At the Beginning There Was…– Re-Considering the Concepts of ‘Faith’ and ‘Trust’ as Analytic Objects

Ofrit Shapira-Berman*

*Corresponding author for this work

Research output: Contribution to journalArticlepeer-review


This article proposes a distinction between “faith” and “trust,” within psychoanalysis. It puts forth the idea that one’s faith might be thought of as an inborn quality that promotes the feeling that the future holds within it more possibilities than those already encountered and allows the individual to develop and move forward. On the other hand, trust is an acquired quality, shaped within the mother-infant dyad, and is experience-based. Both trust and faith play a significant role in a patient’s ability to use their analysis to better their lives, albeit each holds a different function, complementary to one another. The author suggests that “there is no such thing as a patient” (apart from the analyst’s faith). The analyst’s capacity to have faith in the patient’s possibilities holds, within it, the dialectic tension between oneness (faith) and twoness (trust), acting as an “alpha function of faith.”.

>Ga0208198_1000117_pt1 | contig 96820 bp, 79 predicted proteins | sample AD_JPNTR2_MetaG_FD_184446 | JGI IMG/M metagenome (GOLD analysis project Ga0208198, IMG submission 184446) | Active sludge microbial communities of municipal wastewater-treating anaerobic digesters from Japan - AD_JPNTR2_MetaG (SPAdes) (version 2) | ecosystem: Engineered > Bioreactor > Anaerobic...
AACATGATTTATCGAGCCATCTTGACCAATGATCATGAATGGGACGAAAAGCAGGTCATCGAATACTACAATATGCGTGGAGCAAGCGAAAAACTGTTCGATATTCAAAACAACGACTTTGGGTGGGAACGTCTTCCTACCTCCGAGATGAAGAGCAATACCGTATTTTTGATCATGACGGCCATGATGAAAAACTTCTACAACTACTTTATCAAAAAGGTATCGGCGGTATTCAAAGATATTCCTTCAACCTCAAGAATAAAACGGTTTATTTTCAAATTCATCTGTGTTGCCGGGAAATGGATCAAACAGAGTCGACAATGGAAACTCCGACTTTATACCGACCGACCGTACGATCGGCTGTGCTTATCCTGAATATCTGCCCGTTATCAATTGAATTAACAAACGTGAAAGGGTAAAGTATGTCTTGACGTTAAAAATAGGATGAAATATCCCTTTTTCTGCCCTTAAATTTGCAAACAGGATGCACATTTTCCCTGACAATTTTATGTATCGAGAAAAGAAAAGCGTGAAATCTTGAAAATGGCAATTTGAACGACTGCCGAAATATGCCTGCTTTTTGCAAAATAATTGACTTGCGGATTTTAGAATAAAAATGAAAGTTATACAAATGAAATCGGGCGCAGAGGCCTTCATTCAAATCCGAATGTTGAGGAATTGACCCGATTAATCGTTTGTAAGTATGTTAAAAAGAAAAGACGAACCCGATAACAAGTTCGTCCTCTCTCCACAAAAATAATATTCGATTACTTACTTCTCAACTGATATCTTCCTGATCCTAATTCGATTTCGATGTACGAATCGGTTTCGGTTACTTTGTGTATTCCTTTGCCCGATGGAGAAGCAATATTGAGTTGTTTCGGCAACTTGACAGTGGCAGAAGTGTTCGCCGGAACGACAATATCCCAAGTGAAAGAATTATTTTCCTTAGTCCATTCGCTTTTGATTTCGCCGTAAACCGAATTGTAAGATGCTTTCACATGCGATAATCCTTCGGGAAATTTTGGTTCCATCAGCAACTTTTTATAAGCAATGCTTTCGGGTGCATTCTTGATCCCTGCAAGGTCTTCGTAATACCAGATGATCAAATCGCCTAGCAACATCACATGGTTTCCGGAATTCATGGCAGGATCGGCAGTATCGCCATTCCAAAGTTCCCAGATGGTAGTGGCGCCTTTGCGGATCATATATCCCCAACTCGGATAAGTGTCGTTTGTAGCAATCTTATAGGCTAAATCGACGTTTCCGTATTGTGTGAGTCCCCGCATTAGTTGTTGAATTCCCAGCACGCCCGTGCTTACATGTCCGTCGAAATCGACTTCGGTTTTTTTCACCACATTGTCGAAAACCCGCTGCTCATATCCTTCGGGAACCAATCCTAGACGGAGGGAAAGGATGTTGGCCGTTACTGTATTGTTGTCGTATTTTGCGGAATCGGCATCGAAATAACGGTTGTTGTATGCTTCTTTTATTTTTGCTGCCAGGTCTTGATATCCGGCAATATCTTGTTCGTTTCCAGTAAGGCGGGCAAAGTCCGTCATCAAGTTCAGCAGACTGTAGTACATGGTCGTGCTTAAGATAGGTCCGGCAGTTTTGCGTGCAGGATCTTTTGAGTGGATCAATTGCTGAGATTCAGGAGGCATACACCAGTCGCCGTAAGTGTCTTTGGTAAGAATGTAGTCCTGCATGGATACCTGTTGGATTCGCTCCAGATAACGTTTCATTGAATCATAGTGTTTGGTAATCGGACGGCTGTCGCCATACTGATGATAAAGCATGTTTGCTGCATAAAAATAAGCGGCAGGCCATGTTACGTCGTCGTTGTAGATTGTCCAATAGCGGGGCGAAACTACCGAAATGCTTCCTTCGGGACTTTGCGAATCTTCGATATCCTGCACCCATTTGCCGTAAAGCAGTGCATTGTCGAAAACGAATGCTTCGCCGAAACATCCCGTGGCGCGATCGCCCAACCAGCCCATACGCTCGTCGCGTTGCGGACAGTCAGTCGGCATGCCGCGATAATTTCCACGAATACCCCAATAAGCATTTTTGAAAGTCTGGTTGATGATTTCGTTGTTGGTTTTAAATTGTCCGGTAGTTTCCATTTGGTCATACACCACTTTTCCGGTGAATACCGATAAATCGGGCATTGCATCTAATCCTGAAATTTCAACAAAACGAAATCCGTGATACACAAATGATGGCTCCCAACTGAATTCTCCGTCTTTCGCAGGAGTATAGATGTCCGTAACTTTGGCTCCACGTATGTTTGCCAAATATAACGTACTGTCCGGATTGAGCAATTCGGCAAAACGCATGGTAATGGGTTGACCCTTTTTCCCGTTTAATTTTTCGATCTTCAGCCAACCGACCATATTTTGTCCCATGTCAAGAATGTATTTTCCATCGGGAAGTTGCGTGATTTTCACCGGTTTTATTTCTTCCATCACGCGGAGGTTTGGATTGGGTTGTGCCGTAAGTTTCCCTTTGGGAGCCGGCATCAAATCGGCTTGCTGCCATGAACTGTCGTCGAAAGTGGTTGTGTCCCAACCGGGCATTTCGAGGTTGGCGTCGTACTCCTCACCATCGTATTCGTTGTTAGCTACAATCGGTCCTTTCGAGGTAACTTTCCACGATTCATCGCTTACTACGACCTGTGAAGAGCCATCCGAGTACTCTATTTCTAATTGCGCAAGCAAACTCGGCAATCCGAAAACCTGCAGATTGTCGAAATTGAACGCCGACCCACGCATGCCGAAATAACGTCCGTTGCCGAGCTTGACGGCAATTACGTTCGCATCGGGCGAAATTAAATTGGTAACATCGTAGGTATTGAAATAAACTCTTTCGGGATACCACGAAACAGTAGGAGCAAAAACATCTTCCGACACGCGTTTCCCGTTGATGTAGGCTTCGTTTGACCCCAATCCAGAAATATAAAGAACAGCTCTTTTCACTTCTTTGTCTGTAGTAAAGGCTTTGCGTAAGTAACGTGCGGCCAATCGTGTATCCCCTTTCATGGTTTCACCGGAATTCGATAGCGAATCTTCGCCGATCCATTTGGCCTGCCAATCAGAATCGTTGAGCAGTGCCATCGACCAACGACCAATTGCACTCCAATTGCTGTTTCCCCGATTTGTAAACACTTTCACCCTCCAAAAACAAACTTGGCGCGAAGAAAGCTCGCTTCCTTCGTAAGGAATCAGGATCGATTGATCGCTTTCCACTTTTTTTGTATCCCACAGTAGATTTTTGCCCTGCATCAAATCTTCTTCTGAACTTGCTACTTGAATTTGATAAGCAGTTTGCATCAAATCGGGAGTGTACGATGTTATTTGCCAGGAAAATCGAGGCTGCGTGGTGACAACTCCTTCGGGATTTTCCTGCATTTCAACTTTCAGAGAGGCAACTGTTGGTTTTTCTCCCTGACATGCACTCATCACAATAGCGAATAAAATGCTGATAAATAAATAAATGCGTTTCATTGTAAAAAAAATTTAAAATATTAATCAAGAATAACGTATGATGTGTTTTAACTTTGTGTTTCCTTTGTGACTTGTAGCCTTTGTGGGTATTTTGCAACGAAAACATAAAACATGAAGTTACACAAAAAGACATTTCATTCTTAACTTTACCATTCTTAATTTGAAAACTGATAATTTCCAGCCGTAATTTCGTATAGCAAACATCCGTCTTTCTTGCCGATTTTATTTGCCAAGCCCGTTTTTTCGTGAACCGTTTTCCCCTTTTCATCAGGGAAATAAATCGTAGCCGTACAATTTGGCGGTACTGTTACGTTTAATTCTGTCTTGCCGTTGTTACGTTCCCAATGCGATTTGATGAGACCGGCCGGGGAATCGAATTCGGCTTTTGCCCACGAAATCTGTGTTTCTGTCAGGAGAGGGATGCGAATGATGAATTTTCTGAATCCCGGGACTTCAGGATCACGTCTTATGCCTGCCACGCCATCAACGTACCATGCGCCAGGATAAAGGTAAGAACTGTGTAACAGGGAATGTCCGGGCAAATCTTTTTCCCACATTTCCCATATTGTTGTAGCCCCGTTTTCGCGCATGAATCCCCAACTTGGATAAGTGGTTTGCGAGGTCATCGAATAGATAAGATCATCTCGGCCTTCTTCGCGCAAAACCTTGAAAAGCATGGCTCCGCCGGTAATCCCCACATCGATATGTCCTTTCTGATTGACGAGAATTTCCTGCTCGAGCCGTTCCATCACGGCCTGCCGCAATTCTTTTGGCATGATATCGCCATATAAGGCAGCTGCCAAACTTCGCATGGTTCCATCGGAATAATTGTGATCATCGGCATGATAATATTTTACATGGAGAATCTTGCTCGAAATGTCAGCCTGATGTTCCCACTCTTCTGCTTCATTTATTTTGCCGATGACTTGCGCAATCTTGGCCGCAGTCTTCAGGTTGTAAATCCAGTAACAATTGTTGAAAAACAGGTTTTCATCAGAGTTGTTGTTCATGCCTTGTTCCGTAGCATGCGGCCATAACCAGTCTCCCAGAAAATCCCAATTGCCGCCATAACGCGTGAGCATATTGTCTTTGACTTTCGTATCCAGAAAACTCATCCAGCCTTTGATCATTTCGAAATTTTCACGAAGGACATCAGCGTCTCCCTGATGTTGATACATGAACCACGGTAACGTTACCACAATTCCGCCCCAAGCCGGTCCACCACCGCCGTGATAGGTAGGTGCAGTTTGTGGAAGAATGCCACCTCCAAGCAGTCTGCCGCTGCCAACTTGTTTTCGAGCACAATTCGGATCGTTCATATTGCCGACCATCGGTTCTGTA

Original languageAmerican English
Pages (from-to)506-536
Number of pages31
JournalContemporary Psychoanalysis
Issue number3-4
StatePublished - 2021

Bibliographical note

Publisher Copyright:
©, William Alanson White Institute of Psychiatry, Psychoanalysis & Psychology and the William Alanson White Psychoanalytic Society.


  • Faith
  • Winnicott
  • mother-infant dyad
  • object-relations
  • trust


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